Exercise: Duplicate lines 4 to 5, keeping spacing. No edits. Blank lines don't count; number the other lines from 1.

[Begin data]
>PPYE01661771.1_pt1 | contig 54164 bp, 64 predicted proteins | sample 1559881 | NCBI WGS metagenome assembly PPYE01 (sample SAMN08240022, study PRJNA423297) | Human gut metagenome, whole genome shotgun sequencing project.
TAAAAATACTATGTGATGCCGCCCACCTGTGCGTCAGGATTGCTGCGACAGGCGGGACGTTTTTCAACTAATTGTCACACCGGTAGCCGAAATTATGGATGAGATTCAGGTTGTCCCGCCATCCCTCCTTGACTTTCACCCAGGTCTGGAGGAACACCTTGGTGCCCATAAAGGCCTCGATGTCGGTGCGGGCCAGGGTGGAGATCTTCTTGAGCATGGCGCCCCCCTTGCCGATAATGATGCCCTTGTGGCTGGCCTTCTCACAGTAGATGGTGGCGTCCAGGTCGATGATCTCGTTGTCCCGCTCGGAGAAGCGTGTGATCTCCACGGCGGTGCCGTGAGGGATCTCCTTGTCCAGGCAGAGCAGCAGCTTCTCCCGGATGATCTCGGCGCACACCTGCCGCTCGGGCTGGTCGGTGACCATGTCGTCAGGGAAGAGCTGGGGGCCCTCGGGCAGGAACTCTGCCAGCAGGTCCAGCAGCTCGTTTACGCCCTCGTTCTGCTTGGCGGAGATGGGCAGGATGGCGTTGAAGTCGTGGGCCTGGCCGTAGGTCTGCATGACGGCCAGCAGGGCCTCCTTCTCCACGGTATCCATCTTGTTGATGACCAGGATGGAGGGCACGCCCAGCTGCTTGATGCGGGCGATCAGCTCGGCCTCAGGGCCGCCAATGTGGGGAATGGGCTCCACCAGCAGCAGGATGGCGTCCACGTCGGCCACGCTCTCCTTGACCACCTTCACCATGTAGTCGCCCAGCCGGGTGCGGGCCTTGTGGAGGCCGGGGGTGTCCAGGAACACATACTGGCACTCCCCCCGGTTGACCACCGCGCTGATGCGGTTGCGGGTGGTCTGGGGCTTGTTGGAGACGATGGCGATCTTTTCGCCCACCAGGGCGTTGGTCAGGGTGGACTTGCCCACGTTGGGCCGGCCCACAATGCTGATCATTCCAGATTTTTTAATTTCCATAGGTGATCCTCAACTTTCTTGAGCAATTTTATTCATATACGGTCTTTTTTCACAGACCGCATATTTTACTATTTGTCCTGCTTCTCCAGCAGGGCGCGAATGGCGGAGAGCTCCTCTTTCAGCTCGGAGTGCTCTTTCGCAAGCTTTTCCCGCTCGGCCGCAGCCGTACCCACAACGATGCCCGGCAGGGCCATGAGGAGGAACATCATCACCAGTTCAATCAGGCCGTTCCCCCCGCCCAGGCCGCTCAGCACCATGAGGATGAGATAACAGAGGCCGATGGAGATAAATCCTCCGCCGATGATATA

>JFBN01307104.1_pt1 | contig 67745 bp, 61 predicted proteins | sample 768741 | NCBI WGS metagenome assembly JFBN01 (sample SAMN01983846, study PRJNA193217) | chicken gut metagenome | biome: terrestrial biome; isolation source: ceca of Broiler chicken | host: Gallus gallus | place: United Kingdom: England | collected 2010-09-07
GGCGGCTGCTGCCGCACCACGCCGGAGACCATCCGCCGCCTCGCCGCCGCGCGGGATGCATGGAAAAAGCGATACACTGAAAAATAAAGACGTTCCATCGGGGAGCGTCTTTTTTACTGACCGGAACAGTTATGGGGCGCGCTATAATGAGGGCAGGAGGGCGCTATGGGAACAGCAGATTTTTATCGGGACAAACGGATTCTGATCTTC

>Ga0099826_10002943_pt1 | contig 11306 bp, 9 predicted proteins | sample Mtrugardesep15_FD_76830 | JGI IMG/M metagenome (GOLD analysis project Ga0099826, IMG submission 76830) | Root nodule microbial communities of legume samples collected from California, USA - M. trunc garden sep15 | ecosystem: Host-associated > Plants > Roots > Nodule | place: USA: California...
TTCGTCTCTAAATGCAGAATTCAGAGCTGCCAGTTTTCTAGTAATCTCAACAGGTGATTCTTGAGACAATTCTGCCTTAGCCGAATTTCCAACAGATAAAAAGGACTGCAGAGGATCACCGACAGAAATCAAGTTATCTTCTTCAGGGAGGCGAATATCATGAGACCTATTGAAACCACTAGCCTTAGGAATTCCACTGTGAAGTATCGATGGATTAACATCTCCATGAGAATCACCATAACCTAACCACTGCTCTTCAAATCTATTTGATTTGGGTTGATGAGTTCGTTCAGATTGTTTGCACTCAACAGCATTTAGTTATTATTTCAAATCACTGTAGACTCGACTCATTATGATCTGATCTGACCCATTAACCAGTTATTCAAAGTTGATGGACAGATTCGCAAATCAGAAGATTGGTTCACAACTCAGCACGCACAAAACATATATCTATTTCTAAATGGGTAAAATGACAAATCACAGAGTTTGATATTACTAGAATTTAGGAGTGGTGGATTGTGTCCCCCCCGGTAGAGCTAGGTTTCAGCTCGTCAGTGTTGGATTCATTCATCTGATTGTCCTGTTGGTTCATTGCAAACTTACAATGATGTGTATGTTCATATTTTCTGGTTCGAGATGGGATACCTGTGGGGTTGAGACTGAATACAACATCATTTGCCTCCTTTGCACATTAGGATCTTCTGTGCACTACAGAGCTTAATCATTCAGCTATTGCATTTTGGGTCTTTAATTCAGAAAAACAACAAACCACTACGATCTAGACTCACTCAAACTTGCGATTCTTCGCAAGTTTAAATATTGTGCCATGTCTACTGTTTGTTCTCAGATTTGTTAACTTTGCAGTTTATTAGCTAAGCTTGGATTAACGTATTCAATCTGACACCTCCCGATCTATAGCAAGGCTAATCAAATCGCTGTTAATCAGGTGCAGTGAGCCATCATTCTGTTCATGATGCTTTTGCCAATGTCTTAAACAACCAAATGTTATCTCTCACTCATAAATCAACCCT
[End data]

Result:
GGCGGCTGCTGCCGCACCACGCCGGAGACCATCCGCCGCCTCGCCGCCGCGCGGGATGCATGGAAAAAGCGATACACTGAAAAATAAAGACGTTCCATCGGGGAGCGTCTTTTTTACTGACCGGAACAGTTATGGGGCGCGCTATAATGAGGGCAGGAGGGCGCTATGGGAACAGCAGATTTTTATCGGGACAAACGGATTCTGATCTTC

>Ga0099826_10002943_pt1 | contig 11306 bp, 9 predicted proteins | sample Mtrugardesep15_FD_76830 | JGI IMG/M metagenome (GOLD analysis project Ga0099826, IMG submission 76830) | Root nodule microbial communities of legume samples collected from California, USA - M. trunc garden sep15 | ecosystem: Host-associated > Plants > Roots > Nodule | place: USA: California...